ELLSWORTH — Mainers worried about the possibility of President Obama restricting their access to firearms are flocking to gun shops to buy firearms, particularly handguns.
Contributing to the increase in gun purchases is LD 652, a 2015 law that allows Maine residents who are legally allowed to have firearms to carry concealed weapons without a permit.
Sales at shops in Ellsworth, Trenton and Holden were already skyrocketing months before President Obama’s announcement Tuesday proposing tighter background checks for gun purchases.
At Maine Military Supply in Holden, owner Frank Spizuoco said sales of firearms and accessories and signups for classes were up 74 percent for November and December 2015 over the same period in 2014.
“That’s explosive,” Spizuoco said.
“People are afraid of gun control,” Spizuoco said. “They’re afraid of government and Obama taking away their rights. They’re basically afraid.”
Jason York, manager at Willey’s Sport Center in Ellsworth said “every time our commander-in-chief talks about restricting gun rights our sales go up 20 percent. It’s been a very brisk business this fall.”
York attributes the steady sales to “fear of gun control.”
“We’re probably selling more handguns than anything,” he said.
Mainers are worried about protecting themselves against crime, too, gun retailers said. Fear of crime locally, mainly due to drugs, and news of national and international terrorist attacks are factors in the increase in sales.
“People from New York coming up committing these murders, home invasions, they’re scared,” Spizuoco said. “I think because of that, they’re coming in for training as well.”
The story is the same over in Bucksport at Cool Hand Luke Firearms.
“Ever since the shooting in California, there’s been a very large spike in gun sales,” said owner Luke Chiavelli.
Chiavelli said December was his busiest month of the year. However, December wasn’t his busiest month ever — that month was in 2008, the year Obama was elected.
Brian Stan, owner of Poseidon Firearms in Trenton, said his customers are thinking “‘I better arm myself because society is getting rougher.’ Our society is becoming more lawless.”
Sales have increased at Poseidon too.
“Every time there’s a shooting, the administration starts talking about gun control, which drives more people to the gun shops.” Stan said. “I’ve seen sales increase, particularly on AR [automatic] rifles, and handguns — concealed carry small ones in particular.”
Stan expects the firearm business to stay strong. To that end, he’s developing an indoor range next to his shop on Route 3.
Stan hopes to have the range up and running the summer of 2016.
Gun dealers and licensed teachers say that the new concealed carry law has led to a demand for training.
At Maine Military Supply, the staff of 15 is trained to ask prospective gun buyers lots of questions.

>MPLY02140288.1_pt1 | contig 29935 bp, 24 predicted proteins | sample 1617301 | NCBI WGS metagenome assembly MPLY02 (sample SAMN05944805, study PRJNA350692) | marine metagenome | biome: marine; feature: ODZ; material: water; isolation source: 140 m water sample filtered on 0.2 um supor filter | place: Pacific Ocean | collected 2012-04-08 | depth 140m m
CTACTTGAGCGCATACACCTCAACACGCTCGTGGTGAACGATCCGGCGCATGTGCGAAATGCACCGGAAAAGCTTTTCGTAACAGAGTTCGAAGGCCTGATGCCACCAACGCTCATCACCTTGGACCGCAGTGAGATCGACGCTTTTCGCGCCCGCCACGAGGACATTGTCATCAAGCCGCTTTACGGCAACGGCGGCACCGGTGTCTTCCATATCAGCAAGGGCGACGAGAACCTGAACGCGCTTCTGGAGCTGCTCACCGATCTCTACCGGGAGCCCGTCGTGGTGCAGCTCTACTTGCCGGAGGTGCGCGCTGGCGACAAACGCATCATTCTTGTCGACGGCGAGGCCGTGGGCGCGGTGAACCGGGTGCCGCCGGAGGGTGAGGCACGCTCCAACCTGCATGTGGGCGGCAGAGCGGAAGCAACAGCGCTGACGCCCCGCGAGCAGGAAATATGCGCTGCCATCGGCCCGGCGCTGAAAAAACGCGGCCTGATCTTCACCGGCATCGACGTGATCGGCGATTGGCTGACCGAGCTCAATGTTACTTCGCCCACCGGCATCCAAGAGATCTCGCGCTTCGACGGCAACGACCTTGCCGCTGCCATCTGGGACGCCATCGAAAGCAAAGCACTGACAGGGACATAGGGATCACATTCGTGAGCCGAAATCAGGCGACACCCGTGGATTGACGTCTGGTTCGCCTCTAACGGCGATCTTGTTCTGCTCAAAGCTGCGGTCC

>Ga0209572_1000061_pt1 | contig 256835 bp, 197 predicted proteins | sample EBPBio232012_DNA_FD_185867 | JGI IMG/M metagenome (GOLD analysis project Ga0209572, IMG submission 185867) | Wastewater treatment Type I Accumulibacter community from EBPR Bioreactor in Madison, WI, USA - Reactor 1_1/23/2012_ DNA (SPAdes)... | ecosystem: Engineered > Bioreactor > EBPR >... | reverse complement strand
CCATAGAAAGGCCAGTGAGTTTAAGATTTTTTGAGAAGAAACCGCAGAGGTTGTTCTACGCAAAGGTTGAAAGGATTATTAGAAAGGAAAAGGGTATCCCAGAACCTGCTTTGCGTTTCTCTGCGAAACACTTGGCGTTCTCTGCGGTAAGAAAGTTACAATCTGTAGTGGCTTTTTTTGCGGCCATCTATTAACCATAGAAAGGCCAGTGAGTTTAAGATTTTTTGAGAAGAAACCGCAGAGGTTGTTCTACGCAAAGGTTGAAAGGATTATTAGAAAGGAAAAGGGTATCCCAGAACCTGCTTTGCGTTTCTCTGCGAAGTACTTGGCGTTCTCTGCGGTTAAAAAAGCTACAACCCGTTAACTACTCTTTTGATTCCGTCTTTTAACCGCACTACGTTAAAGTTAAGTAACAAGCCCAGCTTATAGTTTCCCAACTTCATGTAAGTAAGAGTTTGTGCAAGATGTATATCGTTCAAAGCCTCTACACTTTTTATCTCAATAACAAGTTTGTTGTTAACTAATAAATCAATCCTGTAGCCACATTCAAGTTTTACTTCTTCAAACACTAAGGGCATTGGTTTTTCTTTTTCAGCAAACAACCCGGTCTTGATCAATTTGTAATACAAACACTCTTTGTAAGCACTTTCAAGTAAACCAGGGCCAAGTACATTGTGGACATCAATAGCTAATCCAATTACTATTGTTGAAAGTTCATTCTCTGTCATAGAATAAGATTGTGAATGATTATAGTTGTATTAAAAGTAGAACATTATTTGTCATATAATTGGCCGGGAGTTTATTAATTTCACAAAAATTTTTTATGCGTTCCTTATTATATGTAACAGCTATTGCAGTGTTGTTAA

Spizuoco said his salespeople ask questions ranging from prior gun experience to where customers would store a gun to whether there are children in the home.
“People are pretty receptive,” Spizuoco said. “They listen. They don’t just buy one to be reckless.”
An Ellsworth couple, Ron and Jen Abbott, are licensed to teach home firearm safety and basic pistol safety.
“With the passing of the LD 652 to being able to conceal carry as a non-licensing holder with the state — a lot of people said you’ll have all these yahoos carrying firearms that aren’t licensed to do it,” Ron Abbott said. “There’s actually more people seeking out classes because they can carry. People by heart are responsible and that was something I was glad to hear.”
“With the drug issues we’re having, that’s causing more people to be aware of it,” Abbott said. “They want to protect themselves in their own home.”
However, Dorathy Martel, executive director of The Next Step Domestic Violence Project said research has shown that women who have handguns for protection are more likely to get shot by those guns than defend themselves.
Chiavelli said many people don’t realize the commitment carrying a concealed weapon entails.
“You have to know what you’re doing and have that presence of mind to know where that gun is at all times,” Chiavelli said.
“Someone who doesn’t have that training and commitment, within a week, they’ll quit,” Chiavelli said. “It has to be comfortable. If it’s not comfortable when you put it on, you won’t wear it. If you don’t wear it, you won’t have it when you need it.”
As far as ammunition, “all the basic stuff is available, except for .22 and .22 mag,” Chiavelli said. “They just can’t keep up with the demand for it.”
John Bannister sells ammunition at his Blue Hill grocery, Merrill & Hinckley.
Bannister said ammunition went from $5 a box for some shells to $30 a box because of fear of restrictions.
“… If you can get ammunition, you don’t argue about the price,” Bannister said.
Merrill & Hinckley carries shotgun shells, pistol rounds and what Bannister calls “basic deer loads” such as 30/30 or 30.06.”
“It’s mostly whatever he happens to have,” Bannister said of his ammo dealer. “You take whatever you can get.”
Click here to read a White House statement on proposed gun measures